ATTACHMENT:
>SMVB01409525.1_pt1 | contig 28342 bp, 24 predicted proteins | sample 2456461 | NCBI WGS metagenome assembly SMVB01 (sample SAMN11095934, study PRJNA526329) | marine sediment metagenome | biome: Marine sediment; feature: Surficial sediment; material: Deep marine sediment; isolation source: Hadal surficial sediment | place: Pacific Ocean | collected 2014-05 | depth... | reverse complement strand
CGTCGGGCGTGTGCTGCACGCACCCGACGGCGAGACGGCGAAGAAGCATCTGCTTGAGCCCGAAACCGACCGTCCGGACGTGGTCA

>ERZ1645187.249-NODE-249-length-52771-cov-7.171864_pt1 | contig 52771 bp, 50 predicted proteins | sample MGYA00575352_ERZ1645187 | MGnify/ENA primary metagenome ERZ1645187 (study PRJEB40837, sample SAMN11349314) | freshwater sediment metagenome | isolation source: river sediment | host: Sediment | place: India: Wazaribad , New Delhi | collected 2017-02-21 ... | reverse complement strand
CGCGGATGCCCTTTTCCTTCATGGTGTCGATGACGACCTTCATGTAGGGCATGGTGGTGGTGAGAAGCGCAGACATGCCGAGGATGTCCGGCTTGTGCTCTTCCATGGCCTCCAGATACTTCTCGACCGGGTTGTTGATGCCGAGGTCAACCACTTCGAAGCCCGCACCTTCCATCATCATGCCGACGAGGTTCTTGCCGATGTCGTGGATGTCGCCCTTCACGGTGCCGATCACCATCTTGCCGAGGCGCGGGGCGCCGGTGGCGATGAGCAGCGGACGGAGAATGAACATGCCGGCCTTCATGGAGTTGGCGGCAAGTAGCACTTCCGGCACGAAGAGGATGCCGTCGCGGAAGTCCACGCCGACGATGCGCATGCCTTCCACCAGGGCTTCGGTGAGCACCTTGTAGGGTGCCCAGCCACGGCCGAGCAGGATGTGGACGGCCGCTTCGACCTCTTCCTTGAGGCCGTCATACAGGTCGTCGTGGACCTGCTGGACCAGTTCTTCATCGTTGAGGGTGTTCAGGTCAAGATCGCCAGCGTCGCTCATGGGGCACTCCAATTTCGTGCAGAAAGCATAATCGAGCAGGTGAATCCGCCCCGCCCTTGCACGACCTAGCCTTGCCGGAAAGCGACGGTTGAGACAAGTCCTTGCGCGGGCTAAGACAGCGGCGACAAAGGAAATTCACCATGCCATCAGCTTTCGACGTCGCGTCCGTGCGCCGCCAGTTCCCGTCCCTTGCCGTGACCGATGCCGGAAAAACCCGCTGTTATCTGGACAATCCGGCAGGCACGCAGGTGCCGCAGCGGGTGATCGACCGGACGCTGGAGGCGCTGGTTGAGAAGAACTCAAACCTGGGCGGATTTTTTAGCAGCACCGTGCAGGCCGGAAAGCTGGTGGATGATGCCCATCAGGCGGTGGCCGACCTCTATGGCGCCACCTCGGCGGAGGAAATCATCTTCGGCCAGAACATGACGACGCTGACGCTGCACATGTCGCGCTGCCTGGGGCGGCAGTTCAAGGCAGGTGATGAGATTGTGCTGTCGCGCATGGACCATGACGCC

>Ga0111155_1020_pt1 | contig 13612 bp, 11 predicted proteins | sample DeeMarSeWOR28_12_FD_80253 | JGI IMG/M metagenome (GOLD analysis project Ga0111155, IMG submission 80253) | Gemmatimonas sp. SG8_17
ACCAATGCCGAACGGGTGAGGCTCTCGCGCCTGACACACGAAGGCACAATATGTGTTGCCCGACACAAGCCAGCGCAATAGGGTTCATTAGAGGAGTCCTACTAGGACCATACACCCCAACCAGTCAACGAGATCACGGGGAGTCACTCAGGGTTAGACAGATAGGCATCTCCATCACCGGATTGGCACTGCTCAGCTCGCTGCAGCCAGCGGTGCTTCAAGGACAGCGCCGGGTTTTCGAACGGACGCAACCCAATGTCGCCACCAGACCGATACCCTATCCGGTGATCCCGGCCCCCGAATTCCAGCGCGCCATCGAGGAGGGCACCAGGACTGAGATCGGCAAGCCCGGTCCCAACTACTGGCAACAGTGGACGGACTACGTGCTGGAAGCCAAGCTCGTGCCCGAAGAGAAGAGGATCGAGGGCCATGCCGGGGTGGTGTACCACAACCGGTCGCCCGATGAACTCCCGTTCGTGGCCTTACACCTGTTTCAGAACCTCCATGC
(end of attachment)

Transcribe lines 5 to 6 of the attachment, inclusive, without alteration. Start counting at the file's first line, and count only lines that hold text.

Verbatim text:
>Ga0111155_1020_pt1 | contig 13612 bp, 11 predicted proteins | sample DeeMarSeWOR28_12_FD_80253 | JGI IMG/M metagenome (GOLD analysis project Ga0111155, IMG submission 80253) | Gemmatimonas sp. SG8_17
ACCAATGCCGAACGGGTGAGGCTCTCGCGCCTGACACACGAAGGCACAATATGTGTTGCCCGACACAAGCCAGCGCAATAGGGTTCATTAGAGGAGTCCTACTAGGACCATACACCCCAACCAGTCAACGAGATCACGGGGAGTCACTCAGGGTTAGACAGATAGGCATCTCCATCACCGGATTGGCACTGCTCAGCTCGCTGCAGCCAGCGGTGCTTCAAGGACAGCGCCGGGTTTTCGAACGGACGCAACCCAATGTCGCCACCAGACCGATACCCTATCCGGTGATCCCGGCCCCCGAATTCCAGCGCGCCATCGAGGAGGGCACCAGGACTGAGATCGGCAAGCCCGGTCCCAACTACTGGCAACAGTGGACGGACTACGTGCTGGAAGCCAAGCTCGTGCCCGAAGAGAAGAGGATCGAGGGCCATGCCGGGGTGGTGTACCACAACCGGTCGCCCGATGAACTCCCGTTCGTGGCCTTACACCTGTTTCAGAACCTCCATGC